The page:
People Saving Places: Sidney Clifton and The Clifton House
All around us, people are saving historic places. Whether they are community activists, grassroots advocates, architects, or formally trained preservationists, they each bring with them a passion for the past and a drive to protect the cultural heritage all around us. And during Women’s History Month—and as part of our campaign for Where Women Made History—we are interviewing five women who illustrate the many ways we can protect historic spaces. First up: Sidney Clifton, daughter of acclaimed poet and author Lucille Clifton, and president of The Clifton House, a workshop space for artists and writers based in the Clifton family's former home.
With over twenty years’ experience as an executive producer and development executive of animated live-action content, Sidney Clifton serves as Jim Henson Company’s senior vice president of animation and mixed media, and as a senior consultant with Black Women Animate. But the role closest to her heart is as the president of The Clifton House, a workshop and retreat space for writers and artists in the home she shared with her five siblings and parents—community activist Fred Clifton, and renowned poet and activist Lucille Clifton.
Located in Baltimore, Maryland, The Clifton House—an awardee of the African American Cultural Heritage Action Fund—seeks to “ensure that emerging storytellers of all ages are equipped with resources to thrive in their respective artforms regardless of formal training.”
Listen to Sidney Clifton describe, in her own words, the work to restore and preserve The Clifton House, as well as her deeper connection to historic spaces.
In Her Own Words
My name is Sidney Clifton and I am the president of The Clifton House, a writers' and artists' workshop space I established to continue the legacy of my parents—community activist Fred Clifton and National Book Award-winning poet and children’s book author Lucille Clifton.
What has surprised me most about working to preserve the house is how alive the space really is. Even after 40 years, there are some places, some areas of the house that need more restoration than others, but for the most part, it's in really, great shape, and the fact that I could go in and still see, and feel, what I felt when my family lived there has been an amazing and beautiful surprise.
The biggest challenge in protecting my mother's legacy has been in the business of that protection. Certainly her work has resonated with people worldwide for years, but now in creating this foundation in her name, finding the right team, putting the right team members in place at the right time and gathering all these people with this one vision to be able to create that, has been a bit of a challenge, particularly given the fact that I'm in Los Angeles, but we're getting it done, so that's wonderful.
This distance is also the biggest challenge about restoring the house. I just have to fly back and forth. There are some things you can do virtually, some you cannot. And so, overseeing restorations and such, that has been the biggest challenge for me.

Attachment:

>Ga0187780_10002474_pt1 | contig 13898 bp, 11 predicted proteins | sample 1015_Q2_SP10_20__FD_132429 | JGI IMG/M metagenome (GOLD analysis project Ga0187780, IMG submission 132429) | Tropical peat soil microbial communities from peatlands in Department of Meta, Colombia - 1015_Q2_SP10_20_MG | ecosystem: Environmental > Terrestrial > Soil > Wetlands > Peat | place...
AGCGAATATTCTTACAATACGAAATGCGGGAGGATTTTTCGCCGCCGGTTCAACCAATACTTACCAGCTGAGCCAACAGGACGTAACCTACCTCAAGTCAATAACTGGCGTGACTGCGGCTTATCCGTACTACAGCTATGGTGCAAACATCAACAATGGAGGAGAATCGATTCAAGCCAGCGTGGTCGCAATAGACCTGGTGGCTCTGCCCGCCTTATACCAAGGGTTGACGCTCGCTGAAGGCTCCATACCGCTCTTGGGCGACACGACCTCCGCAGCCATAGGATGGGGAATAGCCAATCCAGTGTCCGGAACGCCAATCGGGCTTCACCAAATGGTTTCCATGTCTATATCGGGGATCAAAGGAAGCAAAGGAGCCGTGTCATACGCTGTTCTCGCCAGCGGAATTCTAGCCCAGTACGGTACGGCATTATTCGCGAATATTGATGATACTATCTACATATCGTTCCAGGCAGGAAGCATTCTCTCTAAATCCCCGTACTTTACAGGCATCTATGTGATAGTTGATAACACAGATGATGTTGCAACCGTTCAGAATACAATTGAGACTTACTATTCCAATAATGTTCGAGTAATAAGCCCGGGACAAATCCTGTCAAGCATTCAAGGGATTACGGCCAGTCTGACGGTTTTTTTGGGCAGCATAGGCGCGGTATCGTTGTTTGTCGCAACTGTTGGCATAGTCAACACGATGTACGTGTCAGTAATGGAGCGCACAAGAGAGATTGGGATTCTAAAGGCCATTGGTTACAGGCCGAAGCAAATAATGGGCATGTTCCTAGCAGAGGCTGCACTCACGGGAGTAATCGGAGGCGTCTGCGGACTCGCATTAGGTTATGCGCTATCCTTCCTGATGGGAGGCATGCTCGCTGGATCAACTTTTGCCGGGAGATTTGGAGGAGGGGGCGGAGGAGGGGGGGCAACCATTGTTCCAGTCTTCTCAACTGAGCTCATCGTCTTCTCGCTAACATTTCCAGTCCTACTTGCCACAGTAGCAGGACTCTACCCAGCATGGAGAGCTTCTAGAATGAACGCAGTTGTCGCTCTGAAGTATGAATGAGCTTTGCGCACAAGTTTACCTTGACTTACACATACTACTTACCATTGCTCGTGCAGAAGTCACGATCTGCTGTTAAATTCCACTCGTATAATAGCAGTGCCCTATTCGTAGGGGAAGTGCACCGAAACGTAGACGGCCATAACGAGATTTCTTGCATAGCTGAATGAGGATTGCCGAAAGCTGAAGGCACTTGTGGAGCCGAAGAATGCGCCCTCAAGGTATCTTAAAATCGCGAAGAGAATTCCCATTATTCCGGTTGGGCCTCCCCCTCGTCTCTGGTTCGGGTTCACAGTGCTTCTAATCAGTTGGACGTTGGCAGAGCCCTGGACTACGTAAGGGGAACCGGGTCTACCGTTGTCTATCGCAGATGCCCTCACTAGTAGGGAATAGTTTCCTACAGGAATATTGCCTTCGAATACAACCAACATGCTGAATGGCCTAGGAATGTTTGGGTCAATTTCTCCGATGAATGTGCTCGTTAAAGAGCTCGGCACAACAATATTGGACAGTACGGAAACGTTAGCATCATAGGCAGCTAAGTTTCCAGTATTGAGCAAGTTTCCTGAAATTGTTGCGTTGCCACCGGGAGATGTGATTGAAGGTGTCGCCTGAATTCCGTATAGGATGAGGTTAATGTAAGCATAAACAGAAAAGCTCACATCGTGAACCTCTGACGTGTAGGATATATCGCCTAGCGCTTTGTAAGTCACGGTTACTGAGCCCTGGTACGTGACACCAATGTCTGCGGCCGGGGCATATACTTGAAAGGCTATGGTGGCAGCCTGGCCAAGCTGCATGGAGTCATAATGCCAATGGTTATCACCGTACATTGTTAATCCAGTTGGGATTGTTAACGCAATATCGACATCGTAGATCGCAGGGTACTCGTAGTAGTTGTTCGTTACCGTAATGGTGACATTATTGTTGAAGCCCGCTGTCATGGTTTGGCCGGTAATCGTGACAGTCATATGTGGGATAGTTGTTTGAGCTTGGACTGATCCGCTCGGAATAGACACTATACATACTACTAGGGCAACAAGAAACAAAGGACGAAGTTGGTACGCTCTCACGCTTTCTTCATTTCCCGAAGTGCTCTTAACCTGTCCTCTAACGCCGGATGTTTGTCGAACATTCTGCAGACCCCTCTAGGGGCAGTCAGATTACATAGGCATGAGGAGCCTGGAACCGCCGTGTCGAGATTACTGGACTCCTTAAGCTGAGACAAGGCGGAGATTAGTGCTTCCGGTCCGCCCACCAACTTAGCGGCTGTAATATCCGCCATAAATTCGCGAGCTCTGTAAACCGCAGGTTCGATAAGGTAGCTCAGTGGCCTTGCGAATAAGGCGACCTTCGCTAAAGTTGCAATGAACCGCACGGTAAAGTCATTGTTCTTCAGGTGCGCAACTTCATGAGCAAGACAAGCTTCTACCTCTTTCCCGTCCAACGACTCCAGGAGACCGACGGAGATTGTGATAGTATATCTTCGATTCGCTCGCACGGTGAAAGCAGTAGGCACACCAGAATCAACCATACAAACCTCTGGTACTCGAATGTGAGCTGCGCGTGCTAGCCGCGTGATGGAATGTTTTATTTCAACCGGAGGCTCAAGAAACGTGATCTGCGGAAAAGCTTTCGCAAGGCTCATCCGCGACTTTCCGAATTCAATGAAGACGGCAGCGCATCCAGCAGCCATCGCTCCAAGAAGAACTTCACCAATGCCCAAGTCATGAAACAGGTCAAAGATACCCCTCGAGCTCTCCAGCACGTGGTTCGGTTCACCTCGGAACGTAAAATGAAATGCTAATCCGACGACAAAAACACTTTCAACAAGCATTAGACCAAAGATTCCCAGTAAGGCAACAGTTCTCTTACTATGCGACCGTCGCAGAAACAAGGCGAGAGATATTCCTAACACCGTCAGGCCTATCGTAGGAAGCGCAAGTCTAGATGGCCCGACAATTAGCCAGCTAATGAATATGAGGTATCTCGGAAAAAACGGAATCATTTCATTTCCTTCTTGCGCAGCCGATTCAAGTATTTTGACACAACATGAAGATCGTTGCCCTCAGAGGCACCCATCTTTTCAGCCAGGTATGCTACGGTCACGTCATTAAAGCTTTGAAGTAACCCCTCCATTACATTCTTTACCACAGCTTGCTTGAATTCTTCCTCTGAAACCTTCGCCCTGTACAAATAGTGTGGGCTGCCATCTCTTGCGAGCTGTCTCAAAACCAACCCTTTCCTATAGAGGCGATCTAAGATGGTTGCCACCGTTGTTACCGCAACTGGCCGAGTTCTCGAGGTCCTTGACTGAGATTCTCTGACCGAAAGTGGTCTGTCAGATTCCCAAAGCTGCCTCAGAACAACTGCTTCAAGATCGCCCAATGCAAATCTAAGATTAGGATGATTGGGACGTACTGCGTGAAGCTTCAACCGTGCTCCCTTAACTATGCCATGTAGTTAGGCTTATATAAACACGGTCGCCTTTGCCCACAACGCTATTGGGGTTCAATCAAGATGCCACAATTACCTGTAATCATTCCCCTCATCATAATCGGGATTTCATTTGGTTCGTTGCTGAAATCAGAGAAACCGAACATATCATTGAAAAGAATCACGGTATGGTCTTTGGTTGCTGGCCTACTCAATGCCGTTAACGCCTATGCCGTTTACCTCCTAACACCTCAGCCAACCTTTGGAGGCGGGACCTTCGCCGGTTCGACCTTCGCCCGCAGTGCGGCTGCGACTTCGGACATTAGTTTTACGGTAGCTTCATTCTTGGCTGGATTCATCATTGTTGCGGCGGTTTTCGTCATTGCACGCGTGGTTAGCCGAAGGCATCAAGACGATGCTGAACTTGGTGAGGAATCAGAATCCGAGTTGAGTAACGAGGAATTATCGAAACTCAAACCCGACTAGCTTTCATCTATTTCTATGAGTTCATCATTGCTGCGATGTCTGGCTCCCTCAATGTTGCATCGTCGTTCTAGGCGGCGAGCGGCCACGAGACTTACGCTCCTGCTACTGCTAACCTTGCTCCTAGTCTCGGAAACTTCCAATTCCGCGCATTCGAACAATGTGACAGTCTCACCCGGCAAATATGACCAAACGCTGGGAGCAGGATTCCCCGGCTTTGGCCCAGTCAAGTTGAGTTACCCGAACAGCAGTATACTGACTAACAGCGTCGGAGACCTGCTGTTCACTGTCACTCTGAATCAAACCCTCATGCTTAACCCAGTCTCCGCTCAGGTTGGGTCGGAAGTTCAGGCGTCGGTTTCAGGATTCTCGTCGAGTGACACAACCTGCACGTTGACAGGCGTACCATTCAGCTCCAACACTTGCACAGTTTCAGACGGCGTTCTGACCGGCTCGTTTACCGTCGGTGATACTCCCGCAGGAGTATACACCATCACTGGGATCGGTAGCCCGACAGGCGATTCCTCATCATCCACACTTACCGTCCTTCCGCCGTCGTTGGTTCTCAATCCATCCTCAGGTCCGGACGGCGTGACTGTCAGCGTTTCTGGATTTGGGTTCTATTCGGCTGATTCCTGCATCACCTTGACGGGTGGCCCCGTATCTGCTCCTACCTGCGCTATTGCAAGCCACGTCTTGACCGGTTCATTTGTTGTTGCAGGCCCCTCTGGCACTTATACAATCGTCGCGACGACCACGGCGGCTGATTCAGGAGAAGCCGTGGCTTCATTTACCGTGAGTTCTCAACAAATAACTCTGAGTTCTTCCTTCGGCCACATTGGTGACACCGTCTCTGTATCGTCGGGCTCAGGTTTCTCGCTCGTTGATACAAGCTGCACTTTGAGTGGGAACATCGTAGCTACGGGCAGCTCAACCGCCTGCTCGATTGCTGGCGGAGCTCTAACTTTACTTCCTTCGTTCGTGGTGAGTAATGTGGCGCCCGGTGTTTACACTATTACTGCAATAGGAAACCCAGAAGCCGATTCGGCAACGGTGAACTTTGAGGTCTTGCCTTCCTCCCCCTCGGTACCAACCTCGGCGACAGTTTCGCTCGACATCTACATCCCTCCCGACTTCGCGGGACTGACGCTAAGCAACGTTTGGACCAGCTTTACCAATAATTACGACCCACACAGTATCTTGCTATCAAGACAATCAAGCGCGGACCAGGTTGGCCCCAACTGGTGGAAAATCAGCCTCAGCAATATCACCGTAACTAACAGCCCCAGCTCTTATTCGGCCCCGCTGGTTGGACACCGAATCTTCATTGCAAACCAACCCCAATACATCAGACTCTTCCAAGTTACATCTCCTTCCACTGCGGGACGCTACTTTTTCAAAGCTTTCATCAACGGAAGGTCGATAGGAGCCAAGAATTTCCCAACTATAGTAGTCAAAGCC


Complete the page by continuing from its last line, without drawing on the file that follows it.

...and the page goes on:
What excites me most about the project going forward is the ability for us to not only uplift and amplify my mother's legacy, but to serve the creative community. That's what her work was about. That's what her work does on such a deep and again, global level. Certainly, she has had fans worldwide for years, and her work serves the community by empowering and uplifting underserved voices. That's what we're going to be doing with this project, not only in serving her legacy, but providing this place for people to go and feel empowered and nurtured in their work. So, the service to community is the most exciting piece of this project.
My favorite sites of cultural heritage fall into a couple of buckets. There are places that are very specific. Some I may or may not have visited yet, like the Langston Hughes House, like the Smithsonian museum of African American history. But there are also places that are not necessarily that specific.
For example, when I was in North Carolina working on a project, I visited the God's Acre Cemetery in Winston-Salem. I visited the Moravian Church. I visited Old Salem. I love places where people worked, and lived, and walked, and you can feel what they felt. You can see what they saw, you can touch, and really be immersed in their worlds, any place that is available like that—I just love. So, I think the reality is I don't know that I have one favorite. All of them speak to me in very, very different ways.
I had been so impressed and appreciative of the National Trust’s support of this project. And my mother's work, I mean, has been truly transformative for me. And to be able to be in community with a group of people who are this dedicated to history and restoration and culture and all the empowering things that are that go along with that, I'm truly, truly grateful. My level of gratitude is without bound.
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